New data released by the provincial government today suggests the continued retreat of foreign investment in residential real estate in Metro Vancouver.
Foreign buyers were responsible for just 1.3% of the 12,114 transactions ever since the government introduced its 15% property transfer tax for foreign buyers on August 2. With the new tax, foreign investment activity in the region’s real estate market became closer in line with the provincial average of 1.7% during the same period.
For the month of September alone, there were 5,150 residential property transactions and 1.8% were from foreigners.
And in August, home sales to foreign buyers plummeted to just 0.9% in response to the surprise introduction of the tax.
This is down from the figure of 13.2% for the period from June 10 to August 1, before the tax was introduced and just as the government began collecting data. In contrast, the provincial average was 3.6%.
It is anticipated that additional data over the next few months will provide policymakers with a better idea of how the real estate market has changed due to the foreign buyers tax.
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One recent report by Royal LePage found that housing prices in Metro Vancouver rose by 30.6% in the third quarter of the year, although prices could catch up with falling sales in the months to come. Another report by the National Bank of Canada released last week estimates an overall market decline of 10% by 2017, with single-family dwellings falling by 20%, attached dwellings by 9%, and condos by 5%.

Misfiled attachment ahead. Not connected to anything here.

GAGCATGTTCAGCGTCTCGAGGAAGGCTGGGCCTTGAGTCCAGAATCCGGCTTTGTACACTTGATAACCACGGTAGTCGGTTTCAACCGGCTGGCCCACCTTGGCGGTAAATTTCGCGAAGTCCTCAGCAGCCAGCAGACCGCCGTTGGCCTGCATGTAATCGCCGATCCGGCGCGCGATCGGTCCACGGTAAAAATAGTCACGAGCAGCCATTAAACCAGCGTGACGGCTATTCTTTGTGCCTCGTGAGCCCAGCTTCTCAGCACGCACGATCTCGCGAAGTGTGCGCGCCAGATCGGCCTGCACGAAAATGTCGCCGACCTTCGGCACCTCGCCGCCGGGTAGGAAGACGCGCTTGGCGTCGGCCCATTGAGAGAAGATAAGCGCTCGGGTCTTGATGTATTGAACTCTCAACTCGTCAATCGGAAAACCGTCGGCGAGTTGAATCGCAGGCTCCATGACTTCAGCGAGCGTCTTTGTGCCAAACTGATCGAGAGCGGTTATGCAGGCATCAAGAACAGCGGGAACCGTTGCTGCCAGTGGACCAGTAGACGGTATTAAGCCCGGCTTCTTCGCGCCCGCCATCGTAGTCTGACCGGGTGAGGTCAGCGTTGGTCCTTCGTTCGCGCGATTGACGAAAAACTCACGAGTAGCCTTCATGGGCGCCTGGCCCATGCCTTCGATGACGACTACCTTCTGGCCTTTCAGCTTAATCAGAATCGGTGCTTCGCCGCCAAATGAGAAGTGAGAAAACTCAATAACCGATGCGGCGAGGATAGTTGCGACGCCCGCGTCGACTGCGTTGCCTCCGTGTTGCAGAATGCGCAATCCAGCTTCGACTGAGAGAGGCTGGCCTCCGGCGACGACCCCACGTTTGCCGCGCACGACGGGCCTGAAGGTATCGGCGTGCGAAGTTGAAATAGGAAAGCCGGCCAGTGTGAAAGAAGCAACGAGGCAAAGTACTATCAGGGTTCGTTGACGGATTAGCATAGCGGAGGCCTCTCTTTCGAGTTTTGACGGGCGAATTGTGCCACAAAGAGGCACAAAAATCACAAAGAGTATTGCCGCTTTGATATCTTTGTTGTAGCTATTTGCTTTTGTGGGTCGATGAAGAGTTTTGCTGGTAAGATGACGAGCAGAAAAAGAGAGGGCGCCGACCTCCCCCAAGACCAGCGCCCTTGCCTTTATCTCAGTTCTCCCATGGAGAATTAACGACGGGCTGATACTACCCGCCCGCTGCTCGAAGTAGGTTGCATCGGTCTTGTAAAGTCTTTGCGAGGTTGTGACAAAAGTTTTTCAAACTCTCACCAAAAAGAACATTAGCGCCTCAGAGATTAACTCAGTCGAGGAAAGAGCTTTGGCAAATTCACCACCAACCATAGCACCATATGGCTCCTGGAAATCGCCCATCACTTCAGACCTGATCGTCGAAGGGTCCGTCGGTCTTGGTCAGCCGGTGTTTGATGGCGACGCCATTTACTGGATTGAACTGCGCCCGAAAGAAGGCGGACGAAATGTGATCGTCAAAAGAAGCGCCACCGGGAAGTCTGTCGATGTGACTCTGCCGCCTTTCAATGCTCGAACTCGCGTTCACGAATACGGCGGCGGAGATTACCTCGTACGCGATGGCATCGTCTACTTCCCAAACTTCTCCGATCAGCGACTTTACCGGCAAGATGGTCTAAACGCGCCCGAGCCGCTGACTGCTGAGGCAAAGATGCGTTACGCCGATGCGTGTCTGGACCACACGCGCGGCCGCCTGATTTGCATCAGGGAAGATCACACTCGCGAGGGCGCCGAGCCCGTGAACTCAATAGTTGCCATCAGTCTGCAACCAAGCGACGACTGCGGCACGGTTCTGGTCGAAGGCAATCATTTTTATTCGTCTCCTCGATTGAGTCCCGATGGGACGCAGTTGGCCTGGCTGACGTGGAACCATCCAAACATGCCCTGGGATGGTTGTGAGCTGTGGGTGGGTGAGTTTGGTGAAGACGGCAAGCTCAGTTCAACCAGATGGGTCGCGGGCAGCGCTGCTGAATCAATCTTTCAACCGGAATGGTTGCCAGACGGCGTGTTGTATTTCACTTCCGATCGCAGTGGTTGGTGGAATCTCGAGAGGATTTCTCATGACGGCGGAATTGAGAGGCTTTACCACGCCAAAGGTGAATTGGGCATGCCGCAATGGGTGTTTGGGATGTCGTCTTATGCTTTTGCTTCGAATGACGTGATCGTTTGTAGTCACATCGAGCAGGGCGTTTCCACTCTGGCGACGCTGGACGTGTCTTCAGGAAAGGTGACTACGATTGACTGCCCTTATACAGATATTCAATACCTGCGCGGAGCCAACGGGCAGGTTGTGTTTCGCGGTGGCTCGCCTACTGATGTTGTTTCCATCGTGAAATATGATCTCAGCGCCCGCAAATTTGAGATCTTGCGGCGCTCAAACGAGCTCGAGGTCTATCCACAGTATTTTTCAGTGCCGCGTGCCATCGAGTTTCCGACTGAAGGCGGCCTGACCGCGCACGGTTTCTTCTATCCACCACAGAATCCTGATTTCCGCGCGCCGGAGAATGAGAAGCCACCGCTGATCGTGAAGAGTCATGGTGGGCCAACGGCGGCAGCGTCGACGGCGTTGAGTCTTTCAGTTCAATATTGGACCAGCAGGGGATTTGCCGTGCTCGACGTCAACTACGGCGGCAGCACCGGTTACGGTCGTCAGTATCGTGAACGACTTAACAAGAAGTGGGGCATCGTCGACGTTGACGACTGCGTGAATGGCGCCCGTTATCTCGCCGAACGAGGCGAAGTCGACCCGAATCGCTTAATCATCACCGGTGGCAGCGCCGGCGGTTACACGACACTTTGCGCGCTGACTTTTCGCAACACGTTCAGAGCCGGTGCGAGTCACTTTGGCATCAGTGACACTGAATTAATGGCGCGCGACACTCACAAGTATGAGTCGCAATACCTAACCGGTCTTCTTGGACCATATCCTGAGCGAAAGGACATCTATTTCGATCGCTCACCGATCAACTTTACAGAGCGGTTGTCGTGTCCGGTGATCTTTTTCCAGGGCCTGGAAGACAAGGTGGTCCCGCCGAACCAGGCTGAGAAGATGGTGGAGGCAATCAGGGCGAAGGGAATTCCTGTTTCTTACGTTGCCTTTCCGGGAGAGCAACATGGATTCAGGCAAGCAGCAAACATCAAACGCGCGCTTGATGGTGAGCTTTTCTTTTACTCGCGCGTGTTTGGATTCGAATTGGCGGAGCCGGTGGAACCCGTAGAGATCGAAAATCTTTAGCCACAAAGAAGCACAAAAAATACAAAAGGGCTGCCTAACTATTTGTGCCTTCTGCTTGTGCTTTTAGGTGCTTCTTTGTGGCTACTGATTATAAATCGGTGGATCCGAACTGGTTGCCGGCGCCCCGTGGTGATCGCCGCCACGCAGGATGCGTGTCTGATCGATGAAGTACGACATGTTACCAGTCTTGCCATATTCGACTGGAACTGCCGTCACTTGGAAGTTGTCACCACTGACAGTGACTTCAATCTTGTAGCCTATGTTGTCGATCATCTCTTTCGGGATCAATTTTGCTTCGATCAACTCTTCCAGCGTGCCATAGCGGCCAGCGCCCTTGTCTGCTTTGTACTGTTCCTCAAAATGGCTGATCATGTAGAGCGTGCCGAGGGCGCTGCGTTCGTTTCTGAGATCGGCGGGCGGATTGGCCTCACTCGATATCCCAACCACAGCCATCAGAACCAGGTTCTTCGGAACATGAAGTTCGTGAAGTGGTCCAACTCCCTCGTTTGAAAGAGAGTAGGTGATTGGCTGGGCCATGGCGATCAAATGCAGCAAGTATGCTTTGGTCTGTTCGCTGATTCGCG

Further fluctuations could occur next year if the City of Vancouver implements its empty homes sales tax. The federal government has already closed a housing tax loophole that allows foreign buyers to avoid the capital gains tax.
Across the entire province, there were 29,000 residential property sales worth $18 billion from August 2 to September 30.